In response to the official apologies, Hinson told Hyperallergic that he had mixed feelings. He admitted that he was partially glad that they acknowledged their wrongdoings because in previous instances when he was “wrongfully arrested, or just ticketed and harassed,” he said he received no apology whatsoever.
“On the other hand, it’s kind of a slap in the face,” Hinson continued. “The thought that two dudes with weapons and body armor working for the city found it necessary to put me in cuffs less than 60 seconds after speaking to me over sidewalk chalk, [and then] they’re offering me the chance to create at a ‘Chalk the Walk’ event in 95+ degree temperatures for free — that does kinda feel like they’re giving as absolutely little as they can.”
On June 6, Hinson spoke at City Hall about his dissatisfaction with the department’s handling of the case, citing that Officer Breton was not terminated from his position, according to San Antonio Express News, but only removed from his training duties and given a written reprimand.
“I asked for Breton’s termination and explained that I feel he will likely hurt an individual and leave the city having to deal with his consequences,” Hinson told Hyperallergic, noting the irony that “chalk art can get you arrested quicker than open carrying a firearm.”
Hinson told Hyperallergic that he plans on suing the city of Leon Valley once he finds affordable legal representation or an attorney willing to work pro bono since he cannot even afford his own residence.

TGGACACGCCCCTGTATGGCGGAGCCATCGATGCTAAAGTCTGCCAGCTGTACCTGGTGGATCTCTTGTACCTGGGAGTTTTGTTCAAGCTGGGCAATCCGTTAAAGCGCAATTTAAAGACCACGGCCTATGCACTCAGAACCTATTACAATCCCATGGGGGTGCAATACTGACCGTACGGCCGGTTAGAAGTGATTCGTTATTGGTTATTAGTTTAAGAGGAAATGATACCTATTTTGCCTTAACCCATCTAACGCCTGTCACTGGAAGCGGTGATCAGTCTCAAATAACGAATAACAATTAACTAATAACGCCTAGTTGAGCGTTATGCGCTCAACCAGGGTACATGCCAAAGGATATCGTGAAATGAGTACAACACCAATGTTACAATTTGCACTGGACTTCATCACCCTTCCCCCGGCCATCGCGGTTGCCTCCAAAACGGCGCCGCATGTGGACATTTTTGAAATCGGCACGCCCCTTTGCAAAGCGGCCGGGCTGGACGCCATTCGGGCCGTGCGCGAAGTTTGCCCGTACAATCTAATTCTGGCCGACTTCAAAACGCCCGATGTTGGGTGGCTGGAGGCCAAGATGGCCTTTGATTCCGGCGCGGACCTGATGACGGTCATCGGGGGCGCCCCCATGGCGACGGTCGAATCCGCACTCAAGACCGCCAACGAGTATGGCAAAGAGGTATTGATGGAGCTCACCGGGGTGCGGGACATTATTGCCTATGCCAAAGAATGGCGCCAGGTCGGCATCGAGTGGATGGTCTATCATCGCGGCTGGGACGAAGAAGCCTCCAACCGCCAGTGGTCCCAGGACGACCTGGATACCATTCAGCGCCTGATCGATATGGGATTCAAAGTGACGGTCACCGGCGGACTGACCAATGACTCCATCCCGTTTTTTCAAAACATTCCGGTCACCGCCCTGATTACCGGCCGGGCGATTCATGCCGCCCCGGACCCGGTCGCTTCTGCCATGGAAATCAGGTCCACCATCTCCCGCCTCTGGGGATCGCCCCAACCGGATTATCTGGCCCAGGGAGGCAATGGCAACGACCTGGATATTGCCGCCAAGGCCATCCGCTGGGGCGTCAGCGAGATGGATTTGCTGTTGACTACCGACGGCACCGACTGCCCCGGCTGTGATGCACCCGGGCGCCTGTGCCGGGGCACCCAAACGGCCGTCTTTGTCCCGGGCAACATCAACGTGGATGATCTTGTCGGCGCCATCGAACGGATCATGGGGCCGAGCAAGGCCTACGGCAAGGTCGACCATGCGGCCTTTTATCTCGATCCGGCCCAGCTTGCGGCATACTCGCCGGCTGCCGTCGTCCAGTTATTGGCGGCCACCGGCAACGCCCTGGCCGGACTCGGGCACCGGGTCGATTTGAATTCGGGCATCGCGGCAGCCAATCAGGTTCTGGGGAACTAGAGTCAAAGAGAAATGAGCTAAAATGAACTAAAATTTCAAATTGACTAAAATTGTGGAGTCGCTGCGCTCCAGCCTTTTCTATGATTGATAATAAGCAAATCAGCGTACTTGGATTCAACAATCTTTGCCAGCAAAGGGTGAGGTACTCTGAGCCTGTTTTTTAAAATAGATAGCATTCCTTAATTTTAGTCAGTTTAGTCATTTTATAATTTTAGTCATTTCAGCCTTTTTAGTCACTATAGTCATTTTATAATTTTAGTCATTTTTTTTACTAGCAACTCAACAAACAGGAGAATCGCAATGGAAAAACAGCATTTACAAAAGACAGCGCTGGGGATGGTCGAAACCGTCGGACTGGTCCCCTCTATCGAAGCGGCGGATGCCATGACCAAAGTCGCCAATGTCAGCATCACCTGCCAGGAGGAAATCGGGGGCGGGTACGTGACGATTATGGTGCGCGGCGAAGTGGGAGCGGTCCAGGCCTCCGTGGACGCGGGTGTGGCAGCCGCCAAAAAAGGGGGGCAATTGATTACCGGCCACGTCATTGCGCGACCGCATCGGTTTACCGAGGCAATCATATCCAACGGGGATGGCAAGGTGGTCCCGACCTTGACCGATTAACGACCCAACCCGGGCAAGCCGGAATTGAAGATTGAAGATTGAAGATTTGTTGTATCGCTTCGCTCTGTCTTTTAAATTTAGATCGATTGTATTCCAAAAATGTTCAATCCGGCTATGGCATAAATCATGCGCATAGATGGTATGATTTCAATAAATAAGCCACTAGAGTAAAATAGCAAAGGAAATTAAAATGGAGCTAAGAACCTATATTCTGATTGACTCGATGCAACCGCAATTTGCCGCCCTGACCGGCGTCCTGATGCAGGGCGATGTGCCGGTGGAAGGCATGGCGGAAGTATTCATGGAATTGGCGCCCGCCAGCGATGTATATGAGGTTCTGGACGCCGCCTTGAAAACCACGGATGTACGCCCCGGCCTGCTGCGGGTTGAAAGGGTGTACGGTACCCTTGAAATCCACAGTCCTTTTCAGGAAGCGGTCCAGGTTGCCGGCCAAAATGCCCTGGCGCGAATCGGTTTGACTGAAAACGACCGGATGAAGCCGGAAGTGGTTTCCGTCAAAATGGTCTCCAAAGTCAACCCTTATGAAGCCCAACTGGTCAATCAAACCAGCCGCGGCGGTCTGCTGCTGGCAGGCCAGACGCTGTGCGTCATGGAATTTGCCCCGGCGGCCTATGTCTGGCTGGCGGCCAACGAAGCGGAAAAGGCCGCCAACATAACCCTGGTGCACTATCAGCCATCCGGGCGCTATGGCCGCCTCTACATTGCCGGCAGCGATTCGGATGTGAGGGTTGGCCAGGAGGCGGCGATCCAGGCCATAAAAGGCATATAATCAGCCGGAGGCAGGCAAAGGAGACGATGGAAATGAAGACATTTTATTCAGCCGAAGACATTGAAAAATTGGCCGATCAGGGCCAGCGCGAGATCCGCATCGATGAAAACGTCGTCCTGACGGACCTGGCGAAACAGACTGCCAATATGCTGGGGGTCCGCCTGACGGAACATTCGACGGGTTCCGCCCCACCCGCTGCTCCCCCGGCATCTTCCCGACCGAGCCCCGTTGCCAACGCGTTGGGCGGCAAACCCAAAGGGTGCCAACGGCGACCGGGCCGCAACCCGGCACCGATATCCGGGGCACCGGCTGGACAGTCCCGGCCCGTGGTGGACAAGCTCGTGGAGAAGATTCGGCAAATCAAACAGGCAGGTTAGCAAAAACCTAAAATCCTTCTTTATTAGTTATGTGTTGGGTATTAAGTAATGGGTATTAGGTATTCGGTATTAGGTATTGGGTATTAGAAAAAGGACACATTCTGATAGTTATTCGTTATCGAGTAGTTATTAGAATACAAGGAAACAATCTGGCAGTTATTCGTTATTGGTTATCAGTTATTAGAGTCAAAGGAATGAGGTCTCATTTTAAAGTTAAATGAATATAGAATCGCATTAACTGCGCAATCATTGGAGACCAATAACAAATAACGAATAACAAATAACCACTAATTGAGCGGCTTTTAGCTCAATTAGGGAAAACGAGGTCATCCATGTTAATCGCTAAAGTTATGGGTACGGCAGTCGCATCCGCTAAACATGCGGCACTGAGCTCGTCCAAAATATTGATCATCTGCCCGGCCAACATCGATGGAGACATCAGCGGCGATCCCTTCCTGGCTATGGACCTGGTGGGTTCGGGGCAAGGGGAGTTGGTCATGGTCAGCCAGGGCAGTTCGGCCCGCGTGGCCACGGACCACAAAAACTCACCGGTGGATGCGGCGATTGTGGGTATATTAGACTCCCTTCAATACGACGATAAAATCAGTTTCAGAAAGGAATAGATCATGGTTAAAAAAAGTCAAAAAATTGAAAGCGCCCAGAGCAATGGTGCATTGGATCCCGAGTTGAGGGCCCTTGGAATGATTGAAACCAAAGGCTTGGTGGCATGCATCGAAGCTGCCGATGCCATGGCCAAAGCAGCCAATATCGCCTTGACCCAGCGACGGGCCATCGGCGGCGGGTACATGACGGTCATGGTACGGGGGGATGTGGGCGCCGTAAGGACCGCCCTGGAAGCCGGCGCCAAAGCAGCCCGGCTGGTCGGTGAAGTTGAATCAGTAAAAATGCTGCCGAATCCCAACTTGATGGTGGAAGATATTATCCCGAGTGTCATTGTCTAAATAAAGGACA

The latest incident is not the first time Hinson has been targeted for his chalk art. About six hours East in Longview, where Hinson graduated from high school in 2005, the artist faced opposition from local police and civilians for creating public artwork. He said his work was purposefully covered multiple times in 2019, and on December 11 that same year, he was also arrested, searched, and detained at the Gregg County Jail for drawing his chalk mandalas on the sidewalk of the city’s downtown arts district.
On January 19 earlier this year, his work was again met with opposition, this time by local Confederate sympathizers in front of the Longview city courthouse where Hinson was inscribing Martin Luther King Jr.’s famous “I Have A Dream” speech on the sidewalk in honor of MLK Day three days prior.
Hinson continued to write until one of the antagonizers returned to the scene “with a barrel of water and washed away four hours’ worth of writing.”
Hinson caught the entire encounter on camera in a video that shows individuals washing away his work as he attempts to write. He returned to the site to finish the work over the next two days. Later, he spoke at Longview City Hall about his ordeal but said he was met with scant support. Shortly afterward, Hinson decided to pack up and leave his hometown.
As recently as this past week, on June 18, Hinson and local artists were creating another sidewalk mural, this time outside a private property — San Antonio’s historic Pearl Brewery — in honor of Juneteenth, only to have the work washed away.
“They didn’t clean the filth on the concrete; they just washed away the chalk,” Hinson said.
In response to the Juneteenth chalk mural, a representative of the Pearl Brewery told Hyperallergic that the artists “were given permission by tenants on site who don’t have the authority to approve art installations or media events.” In regards to the washed away mural, the representative said it is the brewery’s daily procedure to clean the entire property for maintenance purposes that “had nothing to do with the topic of the art or Pearl’s views.”
Hyperallergic has reached out to the Leon Valley Police Department and Leon Valley City Hall for comment. Hyperallergic has also contacted the Longview Police Department and Longview City Manager’s Office.